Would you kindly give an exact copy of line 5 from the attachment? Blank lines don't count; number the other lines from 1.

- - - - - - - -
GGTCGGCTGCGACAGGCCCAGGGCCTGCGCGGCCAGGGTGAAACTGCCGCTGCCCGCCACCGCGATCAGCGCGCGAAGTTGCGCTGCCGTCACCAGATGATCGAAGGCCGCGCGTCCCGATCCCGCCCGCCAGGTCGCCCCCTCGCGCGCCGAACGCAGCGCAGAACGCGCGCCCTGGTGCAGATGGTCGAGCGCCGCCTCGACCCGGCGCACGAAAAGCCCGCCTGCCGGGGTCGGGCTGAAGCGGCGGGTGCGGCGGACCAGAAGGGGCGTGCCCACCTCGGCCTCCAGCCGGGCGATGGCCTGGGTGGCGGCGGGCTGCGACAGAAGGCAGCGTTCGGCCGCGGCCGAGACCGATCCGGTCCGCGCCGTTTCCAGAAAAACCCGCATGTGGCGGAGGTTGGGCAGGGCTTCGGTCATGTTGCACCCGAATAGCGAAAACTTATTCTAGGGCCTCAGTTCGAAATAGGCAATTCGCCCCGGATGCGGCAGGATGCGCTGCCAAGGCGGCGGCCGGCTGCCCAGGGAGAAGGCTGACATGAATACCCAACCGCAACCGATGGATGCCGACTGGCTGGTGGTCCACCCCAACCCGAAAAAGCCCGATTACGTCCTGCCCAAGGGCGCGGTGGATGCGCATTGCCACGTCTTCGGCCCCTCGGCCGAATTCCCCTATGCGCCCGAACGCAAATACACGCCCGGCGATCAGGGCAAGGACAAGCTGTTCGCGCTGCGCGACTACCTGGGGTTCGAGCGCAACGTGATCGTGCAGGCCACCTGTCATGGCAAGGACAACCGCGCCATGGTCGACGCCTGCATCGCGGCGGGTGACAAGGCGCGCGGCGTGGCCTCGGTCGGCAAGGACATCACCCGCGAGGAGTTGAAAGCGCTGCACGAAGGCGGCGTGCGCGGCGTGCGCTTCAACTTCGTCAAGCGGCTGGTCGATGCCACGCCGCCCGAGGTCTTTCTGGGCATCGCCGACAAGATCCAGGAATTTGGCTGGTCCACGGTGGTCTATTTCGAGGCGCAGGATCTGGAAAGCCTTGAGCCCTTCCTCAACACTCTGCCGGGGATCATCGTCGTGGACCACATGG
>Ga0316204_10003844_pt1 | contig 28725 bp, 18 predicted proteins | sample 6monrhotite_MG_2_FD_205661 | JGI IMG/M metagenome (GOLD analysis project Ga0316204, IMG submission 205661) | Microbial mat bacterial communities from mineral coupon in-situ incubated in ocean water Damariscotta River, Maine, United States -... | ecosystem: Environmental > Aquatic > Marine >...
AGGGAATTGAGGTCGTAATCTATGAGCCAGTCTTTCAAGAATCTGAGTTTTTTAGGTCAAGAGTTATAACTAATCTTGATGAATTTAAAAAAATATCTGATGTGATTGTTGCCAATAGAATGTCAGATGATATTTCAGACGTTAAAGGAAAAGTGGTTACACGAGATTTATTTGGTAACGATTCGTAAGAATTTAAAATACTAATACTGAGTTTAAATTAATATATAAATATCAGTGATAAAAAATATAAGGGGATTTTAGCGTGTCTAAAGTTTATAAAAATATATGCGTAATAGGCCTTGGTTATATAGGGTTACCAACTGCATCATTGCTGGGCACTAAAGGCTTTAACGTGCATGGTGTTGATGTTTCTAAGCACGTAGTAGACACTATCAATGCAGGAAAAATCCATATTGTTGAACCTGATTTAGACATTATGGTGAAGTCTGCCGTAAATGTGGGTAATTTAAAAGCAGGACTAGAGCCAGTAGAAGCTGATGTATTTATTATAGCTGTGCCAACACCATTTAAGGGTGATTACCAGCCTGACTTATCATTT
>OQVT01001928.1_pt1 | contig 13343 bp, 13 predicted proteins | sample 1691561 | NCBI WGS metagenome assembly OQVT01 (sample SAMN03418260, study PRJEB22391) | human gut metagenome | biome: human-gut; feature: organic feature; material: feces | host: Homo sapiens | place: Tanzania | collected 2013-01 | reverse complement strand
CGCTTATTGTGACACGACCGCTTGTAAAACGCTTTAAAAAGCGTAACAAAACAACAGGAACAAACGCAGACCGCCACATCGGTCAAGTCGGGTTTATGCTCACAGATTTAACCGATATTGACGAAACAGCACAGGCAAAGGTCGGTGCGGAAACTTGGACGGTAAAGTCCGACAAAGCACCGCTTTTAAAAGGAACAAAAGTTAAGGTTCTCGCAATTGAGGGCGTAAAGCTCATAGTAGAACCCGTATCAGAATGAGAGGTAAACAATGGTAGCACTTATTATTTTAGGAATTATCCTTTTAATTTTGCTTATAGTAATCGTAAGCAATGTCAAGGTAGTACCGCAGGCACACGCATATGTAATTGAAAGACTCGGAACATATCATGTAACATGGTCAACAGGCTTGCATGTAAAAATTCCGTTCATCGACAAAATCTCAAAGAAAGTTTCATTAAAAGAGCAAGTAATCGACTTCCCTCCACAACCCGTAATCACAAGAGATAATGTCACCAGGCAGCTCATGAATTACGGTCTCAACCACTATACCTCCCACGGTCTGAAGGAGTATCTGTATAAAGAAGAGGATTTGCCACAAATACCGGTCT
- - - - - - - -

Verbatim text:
CGCTTATTGTGACACGACCGCTTGTAAAACGCTTTAAAAAGCGTAACAAAACAACAGGAACAAACGCAGACCGCCACATCGGTCAAGTCGGGTTTATGCTCACAGATTTAACCGATATTGACGAAACAGCACAGGCAAAGGTCGGTGCGGAAACTTGGACGGTAAAGTCCGACAAAGCACCGCTTTTAAAAGGAACAAAAGTTAAGGTTCTCGCAATTGAGGGCGTAAAGCTCATAGTAGAACCCGTATCAGAATGAGAGGTAAACAATGGTAGCACTTATTATTTTAGGAATTATCCTTTTAATTTTGCTTATAGTAATCGTAAGCAATGTCAAGGTAGTACCGCAGGCACACGCATATGTAATTGAAAGACTCGGAACATATCATGTAACATGGTCAACAGGCTTGCATGTAAAAATTCCGTTCATCGACAAAATCTCAAAGAAAGTTTCATTAAAAGAGCAAGTAATCGACTTCCCTCCACAACCCGTAATCACAAGAGATAATGTCACCAGGCAGCTCATGAATTACGGTCTCAACCACTATACCTCCCACGGTCTGAAGGAGTATCTGTATAAAGAAGAGGATTTGCCACAAATACCGGTCT